Back when I was young - maybe high school? maybe college? - I was in a literature class, and we were reading something by Jonathan Swift. As some of you reading this may be aware, trying to think back 30 years or more to what happened in a high school or college class is about as easy as carrying a snowball from one end of the desert to the other - however, I think the book we were studying was Gulliver's Travels. The teacher said that Swift used "verisimilitude" to make his novel seem real.
She explained that “verisimilitude” meant that a writer used bits and pieces from the real world to make what was happening in the novel seem just as real, even though it clearly was not (it was probably Gulliver’s Travels). Tom Barbash’s The Dakota Winters is chock full of delicious verisimilitude.
Barbash takes us back to the year 1980, where the Dakota is a swanky New York City co-op home to the very wealthy and very famous (John Lennon and Yoko Ono, for example). The Winters fall within that group – father Buddy Winters had been a talk show host (I kept seeing Tom Snyder in my head) with an extremely popular show throughout the ‘70s, who then had a nervous breakdown on the air and disappeared for an extent of time. He's trying to make a comeback, and we see this through the point of view of his 20-something son Anton, who has recently had a breakdown of his own (physical health rather than mental).
Anton narrates this one wonderful, terrible year in which the son props up his father until Buddy can stand on his own. Verisimilitudinally walking on and off stage through the novel are a cast of characters and events and happenings that made 1980 such a year - not just John and Yoko, but Teddy and Joan Kennedy (then running for president, with various Winters working on his campaign) and Johnny Carson and the Lake Placid Olympics and the hostages in Iran and Studio 54 (waning by this point) and Goldie Hawn (fresh off of Private Benjamin) and Peter O'Toole and old New York City (but not the Edith Wharton Old New York, but the 1980s New York City that was gritty and crime ridden and graffiti covered and filthy, punk rock and cocaine - the New York City from which Kurt Russell was trying to escape in the 1980s film).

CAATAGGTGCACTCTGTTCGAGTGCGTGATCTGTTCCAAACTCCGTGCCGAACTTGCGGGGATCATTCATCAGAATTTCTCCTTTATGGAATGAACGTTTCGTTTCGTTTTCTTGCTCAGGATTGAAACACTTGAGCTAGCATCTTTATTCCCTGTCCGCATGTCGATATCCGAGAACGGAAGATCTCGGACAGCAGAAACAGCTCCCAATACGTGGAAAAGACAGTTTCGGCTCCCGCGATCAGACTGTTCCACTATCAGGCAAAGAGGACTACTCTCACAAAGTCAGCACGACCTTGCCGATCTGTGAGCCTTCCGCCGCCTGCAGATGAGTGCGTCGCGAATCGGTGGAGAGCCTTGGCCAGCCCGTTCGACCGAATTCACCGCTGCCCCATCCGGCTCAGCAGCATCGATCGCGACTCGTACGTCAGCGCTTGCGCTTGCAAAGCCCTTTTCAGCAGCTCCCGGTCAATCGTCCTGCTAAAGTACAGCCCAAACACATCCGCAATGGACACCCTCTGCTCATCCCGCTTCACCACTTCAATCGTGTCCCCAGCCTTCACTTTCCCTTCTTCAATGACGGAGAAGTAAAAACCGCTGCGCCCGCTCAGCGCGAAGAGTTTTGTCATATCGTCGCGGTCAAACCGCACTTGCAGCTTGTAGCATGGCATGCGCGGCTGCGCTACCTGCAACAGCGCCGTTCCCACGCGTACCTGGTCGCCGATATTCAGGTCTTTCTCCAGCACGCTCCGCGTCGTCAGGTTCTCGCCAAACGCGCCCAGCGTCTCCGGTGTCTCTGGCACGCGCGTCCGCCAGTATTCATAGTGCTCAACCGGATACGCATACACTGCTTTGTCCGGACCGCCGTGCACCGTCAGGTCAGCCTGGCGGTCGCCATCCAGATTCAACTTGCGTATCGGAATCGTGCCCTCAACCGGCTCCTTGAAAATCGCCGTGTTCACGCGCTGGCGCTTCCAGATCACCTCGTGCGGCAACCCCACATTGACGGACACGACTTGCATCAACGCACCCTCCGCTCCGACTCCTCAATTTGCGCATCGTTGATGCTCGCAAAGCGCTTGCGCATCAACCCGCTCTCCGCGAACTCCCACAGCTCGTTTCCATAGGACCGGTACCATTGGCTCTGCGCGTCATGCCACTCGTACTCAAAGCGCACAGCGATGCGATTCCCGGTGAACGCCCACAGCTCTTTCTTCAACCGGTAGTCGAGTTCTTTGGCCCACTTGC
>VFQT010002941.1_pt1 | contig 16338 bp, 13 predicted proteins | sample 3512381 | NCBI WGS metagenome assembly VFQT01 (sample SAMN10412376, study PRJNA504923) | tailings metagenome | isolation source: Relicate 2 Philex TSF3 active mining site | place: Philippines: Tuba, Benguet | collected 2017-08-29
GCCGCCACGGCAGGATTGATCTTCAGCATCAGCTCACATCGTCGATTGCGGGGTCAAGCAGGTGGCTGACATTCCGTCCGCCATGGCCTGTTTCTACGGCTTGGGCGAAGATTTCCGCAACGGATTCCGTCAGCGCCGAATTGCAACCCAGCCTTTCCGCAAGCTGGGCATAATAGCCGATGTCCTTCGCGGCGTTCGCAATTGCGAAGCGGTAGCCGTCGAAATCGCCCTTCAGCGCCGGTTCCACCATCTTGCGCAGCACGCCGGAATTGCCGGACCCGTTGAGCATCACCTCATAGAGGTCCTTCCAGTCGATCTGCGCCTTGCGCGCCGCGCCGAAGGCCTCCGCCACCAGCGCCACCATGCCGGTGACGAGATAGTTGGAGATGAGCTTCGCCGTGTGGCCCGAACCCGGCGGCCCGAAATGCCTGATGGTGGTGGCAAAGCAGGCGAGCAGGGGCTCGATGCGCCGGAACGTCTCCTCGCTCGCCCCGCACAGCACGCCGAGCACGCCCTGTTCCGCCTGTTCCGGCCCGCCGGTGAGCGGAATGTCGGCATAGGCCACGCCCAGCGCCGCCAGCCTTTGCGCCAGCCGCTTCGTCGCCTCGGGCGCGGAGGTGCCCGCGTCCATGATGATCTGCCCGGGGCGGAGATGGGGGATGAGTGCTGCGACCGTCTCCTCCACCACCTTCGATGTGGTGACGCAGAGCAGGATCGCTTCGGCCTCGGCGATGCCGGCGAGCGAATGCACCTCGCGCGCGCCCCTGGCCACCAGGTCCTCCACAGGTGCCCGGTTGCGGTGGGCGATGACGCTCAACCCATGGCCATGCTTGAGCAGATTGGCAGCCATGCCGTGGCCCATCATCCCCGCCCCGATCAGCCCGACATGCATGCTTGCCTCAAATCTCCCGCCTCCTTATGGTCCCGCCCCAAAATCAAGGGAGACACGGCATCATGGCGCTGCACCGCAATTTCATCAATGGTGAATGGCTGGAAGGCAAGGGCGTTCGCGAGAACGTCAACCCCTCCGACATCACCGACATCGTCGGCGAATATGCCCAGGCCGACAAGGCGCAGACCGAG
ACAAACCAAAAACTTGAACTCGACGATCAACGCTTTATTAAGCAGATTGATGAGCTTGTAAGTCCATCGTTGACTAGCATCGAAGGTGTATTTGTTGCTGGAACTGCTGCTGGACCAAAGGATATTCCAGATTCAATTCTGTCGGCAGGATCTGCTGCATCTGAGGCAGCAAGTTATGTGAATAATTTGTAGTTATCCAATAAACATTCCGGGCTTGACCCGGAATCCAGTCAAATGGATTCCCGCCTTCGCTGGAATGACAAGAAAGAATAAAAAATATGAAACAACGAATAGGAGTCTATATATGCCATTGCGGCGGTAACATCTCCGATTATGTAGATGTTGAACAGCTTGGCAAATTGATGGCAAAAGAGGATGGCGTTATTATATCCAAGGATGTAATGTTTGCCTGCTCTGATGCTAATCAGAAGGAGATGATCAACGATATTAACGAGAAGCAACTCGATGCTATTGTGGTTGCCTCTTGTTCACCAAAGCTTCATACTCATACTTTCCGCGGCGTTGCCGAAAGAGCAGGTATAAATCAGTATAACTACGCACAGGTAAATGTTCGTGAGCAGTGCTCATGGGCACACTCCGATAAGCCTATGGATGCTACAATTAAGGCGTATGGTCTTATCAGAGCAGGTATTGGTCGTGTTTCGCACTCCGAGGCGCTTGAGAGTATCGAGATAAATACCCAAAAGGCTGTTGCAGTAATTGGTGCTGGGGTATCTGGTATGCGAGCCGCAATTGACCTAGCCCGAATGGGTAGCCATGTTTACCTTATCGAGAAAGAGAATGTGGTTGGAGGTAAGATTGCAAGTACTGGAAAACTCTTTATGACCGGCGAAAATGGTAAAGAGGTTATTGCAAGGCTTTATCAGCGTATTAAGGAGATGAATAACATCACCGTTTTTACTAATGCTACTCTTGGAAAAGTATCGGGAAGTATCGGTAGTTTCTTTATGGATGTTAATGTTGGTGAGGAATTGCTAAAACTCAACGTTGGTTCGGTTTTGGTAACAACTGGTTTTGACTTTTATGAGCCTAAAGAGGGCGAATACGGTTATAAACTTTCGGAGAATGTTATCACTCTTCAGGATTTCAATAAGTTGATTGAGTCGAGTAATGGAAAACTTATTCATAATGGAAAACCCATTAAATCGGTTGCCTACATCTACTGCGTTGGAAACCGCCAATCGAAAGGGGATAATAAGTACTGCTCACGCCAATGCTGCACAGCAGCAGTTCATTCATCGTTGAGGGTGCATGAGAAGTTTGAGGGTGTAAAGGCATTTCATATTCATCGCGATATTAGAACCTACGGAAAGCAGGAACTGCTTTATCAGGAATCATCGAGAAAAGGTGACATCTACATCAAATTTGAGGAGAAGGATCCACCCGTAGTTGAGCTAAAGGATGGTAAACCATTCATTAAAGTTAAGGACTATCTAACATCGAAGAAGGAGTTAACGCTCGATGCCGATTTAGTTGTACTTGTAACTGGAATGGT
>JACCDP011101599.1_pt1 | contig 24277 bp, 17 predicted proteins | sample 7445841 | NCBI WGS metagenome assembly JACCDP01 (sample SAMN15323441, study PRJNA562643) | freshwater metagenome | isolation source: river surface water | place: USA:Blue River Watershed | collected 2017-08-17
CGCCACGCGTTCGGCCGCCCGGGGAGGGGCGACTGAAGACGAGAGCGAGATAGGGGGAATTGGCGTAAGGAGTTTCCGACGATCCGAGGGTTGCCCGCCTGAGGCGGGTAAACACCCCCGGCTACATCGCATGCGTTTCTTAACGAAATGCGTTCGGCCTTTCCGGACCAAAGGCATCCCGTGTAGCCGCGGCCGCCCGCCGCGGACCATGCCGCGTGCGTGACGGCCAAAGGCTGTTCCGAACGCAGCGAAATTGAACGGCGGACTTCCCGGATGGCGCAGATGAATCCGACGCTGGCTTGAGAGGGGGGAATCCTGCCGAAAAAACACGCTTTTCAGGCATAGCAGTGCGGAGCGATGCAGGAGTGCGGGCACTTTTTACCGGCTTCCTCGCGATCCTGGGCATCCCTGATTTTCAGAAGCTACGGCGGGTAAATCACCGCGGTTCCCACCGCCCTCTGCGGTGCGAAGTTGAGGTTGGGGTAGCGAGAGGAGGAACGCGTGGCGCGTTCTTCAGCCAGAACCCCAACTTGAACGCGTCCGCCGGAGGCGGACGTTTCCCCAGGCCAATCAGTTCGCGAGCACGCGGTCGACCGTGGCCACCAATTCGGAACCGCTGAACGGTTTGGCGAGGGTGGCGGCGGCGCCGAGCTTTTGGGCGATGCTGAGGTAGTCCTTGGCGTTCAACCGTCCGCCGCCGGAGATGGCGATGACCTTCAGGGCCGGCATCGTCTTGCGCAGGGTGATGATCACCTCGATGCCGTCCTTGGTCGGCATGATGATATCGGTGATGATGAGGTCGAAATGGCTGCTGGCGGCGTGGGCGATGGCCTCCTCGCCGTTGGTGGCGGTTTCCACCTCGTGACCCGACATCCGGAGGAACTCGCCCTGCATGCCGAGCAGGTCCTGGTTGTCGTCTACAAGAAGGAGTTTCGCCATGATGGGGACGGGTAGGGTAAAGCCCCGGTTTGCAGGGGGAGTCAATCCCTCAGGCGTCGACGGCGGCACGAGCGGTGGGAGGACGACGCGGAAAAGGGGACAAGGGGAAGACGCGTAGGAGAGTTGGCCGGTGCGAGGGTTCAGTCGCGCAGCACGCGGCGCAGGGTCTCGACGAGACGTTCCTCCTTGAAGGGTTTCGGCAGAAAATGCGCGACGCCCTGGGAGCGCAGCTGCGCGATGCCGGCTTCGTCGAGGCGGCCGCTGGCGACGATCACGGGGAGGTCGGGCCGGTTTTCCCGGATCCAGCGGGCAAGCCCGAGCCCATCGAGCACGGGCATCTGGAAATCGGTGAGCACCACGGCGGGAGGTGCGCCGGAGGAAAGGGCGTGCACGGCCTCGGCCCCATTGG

Barbash paints this backdrop so lovingly and so real, injected with actual people and events and things and music, so much verisimilitude, that it is like a time machine. I cared about Buddy Winter and family (who all seemed straight out of a Wes Anderson movie) because I absolutely believed this crazy, incredible story that Barbash was telling us through the eyes of Anton Winter.
Shawn Thrasher is library director for Ontario (Calif.) City Library. He loves to read. It's easier to list what he does not like to read: angsty fiction, books about abuse, anything too sappily romantic, and books that are full of themselves. He also dabbles in poetry and art.